Posts Tagged ‘Shamrocks’

News & Submissions 3/16/2010

Tuesday, March 16th, 2010

St. Patrick’s Day: Did Patrick become Christian for the tax breaks?
We credit St. Patrick for bringing Christianity to Ireland and banishing the island’s snakes. But post-glacial Ireland never had snakes and the saint recognized on March 17 is actually a combination of two men, Patrick and Palladius, with the latter being the first to bring Christianity to the Celts. Read full story from

Celebrating “Under God” Whether There is a God or Not
The Ninth Circuit did a good thing by upholding the propriety of reciting the words “under God” in the Pledge of Allegiance. And before everyone starts screaming, let me explain both why I make that claim and why the upside for those who value religious freedom is actually far greater than immediately presumed. Read full story from

Shamrock shortage in Ireland threatens the “wearing of the green”
What would St. Patrick’s Day be without shamrocks? They are the most commonly associated symbols of St. Patrick’s Day along with the ethereal leprechaun and his even more elusive pot of gold. Read full story from

The Marine and the Black-Eyed Kids
You’d be hard-pressed to find anyone who is tougher than a U.S. Marine. These soldiers are trained in combat, survival and to face the threat of imminent bodily harm or death. But perhaps they’re not quite prepared when it comes to encounters with the unknown. Consider this report from a Marine, using the name Reaper 3-1, who had an unexpected and altogether unnerving experience with the mysterious phenomenon of the black-eyed people. To make it even more harrowing, these black-eyed entities appeared to be small kids. This is the Marine’s story…. Read full story from

Richard Spencer’s Nordic Supermen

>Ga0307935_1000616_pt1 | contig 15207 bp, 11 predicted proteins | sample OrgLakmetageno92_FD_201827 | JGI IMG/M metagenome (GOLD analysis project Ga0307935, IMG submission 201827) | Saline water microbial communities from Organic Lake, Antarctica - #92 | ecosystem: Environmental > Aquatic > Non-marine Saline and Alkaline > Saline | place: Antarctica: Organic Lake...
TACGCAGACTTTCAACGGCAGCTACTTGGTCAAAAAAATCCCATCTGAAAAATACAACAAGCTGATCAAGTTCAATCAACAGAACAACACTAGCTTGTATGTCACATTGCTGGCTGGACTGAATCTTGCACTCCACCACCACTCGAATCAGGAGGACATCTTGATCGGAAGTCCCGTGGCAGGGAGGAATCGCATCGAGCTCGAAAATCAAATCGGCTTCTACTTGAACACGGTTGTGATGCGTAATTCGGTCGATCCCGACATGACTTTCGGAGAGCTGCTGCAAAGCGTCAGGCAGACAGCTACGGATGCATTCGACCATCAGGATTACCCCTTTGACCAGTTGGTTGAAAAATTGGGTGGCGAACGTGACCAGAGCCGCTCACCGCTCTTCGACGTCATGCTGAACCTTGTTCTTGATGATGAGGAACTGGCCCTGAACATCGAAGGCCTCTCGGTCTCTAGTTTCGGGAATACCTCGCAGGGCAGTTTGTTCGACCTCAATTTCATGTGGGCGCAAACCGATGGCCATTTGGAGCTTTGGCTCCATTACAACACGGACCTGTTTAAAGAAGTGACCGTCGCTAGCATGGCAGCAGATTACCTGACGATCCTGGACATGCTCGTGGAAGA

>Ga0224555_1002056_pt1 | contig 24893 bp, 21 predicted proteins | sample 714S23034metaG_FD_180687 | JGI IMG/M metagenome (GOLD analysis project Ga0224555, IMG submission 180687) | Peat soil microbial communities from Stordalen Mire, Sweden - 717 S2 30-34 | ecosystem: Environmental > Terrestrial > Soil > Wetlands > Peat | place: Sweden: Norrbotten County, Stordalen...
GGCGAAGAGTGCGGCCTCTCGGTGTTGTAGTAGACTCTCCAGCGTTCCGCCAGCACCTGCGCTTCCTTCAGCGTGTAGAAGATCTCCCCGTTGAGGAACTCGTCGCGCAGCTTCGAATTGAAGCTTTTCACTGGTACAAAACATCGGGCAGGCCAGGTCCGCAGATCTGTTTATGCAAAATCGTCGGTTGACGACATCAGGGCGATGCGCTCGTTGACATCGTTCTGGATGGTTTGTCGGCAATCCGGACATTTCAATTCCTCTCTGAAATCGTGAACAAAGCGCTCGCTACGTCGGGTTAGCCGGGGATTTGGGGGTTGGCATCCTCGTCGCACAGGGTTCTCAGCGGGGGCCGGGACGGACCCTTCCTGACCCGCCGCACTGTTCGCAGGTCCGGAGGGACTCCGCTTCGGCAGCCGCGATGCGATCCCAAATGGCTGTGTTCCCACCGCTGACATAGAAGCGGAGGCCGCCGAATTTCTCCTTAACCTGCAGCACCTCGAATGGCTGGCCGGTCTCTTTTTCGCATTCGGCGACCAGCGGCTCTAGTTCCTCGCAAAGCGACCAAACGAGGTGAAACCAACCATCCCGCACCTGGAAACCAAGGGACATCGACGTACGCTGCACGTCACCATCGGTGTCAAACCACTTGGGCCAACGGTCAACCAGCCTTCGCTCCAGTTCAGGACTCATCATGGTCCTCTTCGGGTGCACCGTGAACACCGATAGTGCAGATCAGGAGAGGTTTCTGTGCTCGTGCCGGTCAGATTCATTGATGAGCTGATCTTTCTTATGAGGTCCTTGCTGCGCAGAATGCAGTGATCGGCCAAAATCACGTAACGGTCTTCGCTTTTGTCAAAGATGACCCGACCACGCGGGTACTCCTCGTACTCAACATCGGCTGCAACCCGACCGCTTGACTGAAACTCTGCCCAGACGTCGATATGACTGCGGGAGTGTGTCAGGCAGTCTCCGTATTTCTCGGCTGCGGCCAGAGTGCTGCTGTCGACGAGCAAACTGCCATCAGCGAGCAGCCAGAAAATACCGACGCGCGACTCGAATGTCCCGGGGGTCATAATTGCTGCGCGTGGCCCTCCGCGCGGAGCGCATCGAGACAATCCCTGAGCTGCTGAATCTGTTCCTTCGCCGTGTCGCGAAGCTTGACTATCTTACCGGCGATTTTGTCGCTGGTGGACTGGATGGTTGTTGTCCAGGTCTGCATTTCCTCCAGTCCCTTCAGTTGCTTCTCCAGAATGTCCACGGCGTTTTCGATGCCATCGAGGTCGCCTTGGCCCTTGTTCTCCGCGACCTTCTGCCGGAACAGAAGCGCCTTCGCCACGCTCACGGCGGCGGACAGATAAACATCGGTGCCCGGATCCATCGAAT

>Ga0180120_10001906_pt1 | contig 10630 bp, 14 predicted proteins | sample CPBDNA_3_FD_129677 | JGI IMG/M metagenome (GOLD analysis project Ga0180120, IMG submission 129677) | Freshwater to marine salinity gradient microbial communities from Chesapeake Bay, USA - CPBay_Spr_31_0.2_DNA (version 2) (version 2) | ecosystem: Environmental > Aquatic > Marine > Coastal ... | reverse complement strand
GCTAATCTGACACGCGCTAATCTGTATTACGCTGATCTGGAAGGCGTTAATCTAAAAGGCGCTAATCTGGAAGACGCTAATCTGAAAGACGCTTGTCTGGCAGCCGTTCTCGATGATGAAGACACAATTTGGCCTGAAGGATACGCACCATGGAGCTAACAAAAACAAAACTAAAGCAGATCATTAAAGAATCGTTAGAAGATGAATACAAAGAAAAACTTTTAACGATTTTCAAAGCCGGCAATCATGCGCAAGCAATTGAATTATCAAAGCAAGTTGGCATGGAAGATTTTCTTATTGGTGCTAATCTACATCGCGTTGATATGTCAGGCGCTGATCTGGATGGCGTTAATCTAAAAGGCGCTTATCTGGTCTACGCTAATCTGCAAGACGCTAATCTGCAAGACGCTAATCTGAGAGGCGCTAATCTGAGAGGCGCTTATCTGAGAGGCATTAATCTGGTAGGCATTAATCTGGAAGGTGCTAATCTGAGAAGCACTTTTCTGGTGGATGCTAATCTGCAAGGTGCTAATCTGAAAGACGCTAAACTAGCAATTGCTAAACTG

I have always been intrigued by the bizarre. I’m familiar with every weird movement in the book: from astral projection to suppressed Nazi technologies to black magick — yes, with a ‘k’, if it’s loony, I’ve probably studied it. (With apologies to John Avlon, anyone who thinks that Glenn Beck and Keith Olbermann represent the lunatic fringe of America is not being very adventurous.) Why exactly I take such an interest in the field is something of a mystery even to me. I suppose that, to a degree, I’m attracted to the creepy, mystical aesthetic surrounding it. It’s also continually fascinating to explore the outer regions of the human experience Read full story from

Native farmers eagerly watch Obama African-American deal
WASHINGTON – Native American litigants in a long-running case against the U.S. Department of Agriculture are hoping the nation’s first farmers won’t be the last to see resolution by the Obama administration on discrimination claims. Read full story from

To Dry the Eyes of Indian Adoptees
The arrest of white missionaries trying to adopt allegedly orphaned Haitian children struck a chord with me. Similar media stories about well meaning white celebrities adopting pretty babies of color from poor third world countries have also rubbed me the wrong way. You see, American Indians have a long history of white folks trying to help us by taking away our children.  It is estimated that between 1941 and 1978, white parents adopted 35 percent of American Indians in the U.S., often forcibly.  Indians have learned that no amount of good intention can wipe away the painful loss of our culture. Read full story from